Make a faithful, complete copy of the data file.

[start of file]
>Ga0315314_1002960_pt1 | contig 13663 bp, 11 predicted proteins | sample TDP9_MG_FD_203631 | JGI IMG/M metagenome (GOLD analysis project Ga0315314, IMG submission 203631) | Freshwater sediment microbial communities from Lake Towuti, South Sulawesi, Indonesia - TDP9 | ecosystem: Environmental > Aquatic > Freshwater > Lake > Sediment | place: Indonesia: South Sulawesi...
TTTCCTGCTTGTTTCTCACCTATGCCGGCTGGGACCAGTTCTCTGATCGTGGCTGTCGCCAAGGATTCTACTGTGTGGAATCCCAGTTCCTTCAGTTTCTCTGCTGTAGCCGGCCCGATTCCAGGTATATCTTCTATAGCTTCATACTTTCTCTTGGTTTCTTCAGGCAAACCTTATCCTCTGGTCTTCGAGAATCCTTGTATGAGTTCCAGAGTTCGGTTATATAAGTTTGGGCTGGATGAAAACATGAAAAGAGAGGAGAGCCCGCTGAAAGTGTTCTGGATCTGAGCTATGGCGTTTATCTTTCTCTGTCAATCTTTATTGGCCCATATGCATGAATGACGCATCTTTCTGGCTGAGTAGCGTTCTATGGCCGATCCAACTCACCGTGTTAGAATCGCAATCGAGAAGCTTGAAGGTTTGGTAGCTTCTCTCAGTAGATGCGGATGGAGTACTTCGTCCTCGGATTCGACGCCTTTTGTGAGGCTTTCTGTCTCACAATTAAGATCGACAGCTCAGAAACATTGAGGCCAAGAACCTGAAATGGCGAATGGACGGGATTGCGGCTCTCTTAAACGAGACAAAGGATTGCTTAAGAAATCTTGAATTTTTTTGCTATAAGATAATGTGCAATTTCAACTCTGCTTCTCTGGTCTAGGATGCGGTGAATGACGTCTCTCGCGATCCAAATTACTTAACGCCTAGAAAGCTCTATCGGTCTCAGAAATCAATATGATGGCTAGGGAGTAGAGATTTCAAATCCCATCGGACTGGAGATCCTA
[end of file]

>Ga0315314_1002960_pt1 | contig 13663 bp, 11 predicted proteins | sample TDP9_MG_FD_203631 | JGI IMG/M metagenome (GOLD analysis project Ga0315314, IMG submission 203631) | Freshwater sediment microbial communities from Lake Towuti, South Sulawesi, Indonesia - TDP9 | ecosystem: Environmental > Aquatic > Freshwater > Lake > Sediment | place: Indonesia: South Sulawesi...
TTTCCTGCTTGTTTCTCACCTATGCCGGCTGGGACCAGTTCTCTGATCGTGGCTGTCGCCAAGGATTCTACTGTGTGGAATCCCAGTTCCTTCAGTTTCTCTGCTGTAGCCGGCCCGATTCCAGGTATATCTTCTATAGCTTCATACTTTCTCTTGGTTTCTTCAGGCAAACCTTATCCTCTGGTCTTCGAGAATCCTTGTATGAGTTCCAGAGTTCGGTTATATAAGTTTGGGCTGGATGAAAACATGAAAAGAGAGGAGAGCCCGCTGAAAGTGTTCTGGATCTGAGCTATGGCGTTTATCTTTCTCTGTCAATCTTTATTGGCCCATATGCATGAATGACGCATCTTTCTGGCTGAGTAGCGTTCTATGGCCGATCCAACTCACCGTGTTAGAATCGCAATCGAGAAGCTTGAAGGTTTGGTAGCTTCTCTCAGTAGATGCGGATGGAGTACTTCGTCCTCGGATTCGACGCCTTTTGTGAGGCTTTCTGTCTCACAATTAAGATCGACAGCTCAGAAACATTGAGGCCAAGAACCTGAAATGGCGAATGGACGGGATTGCGGCTCTCTTAAACGAGACAAAGGATTGCTTAAGAAATCTTGAATTTTTTTGCTATAAGATAATGTGCAATTTCAACTCTGCTTCTCTGGTCTAGGATGCGGTGAATGACGTCTCTCGCGATCCAAATTACTTAACGCCTAGAAAGCTCTATCGGTCTCAGAAATCAATATGATGGCTAGGGAGTAGAGATTTCAAATCCCATCGGACTGGAGATCCTA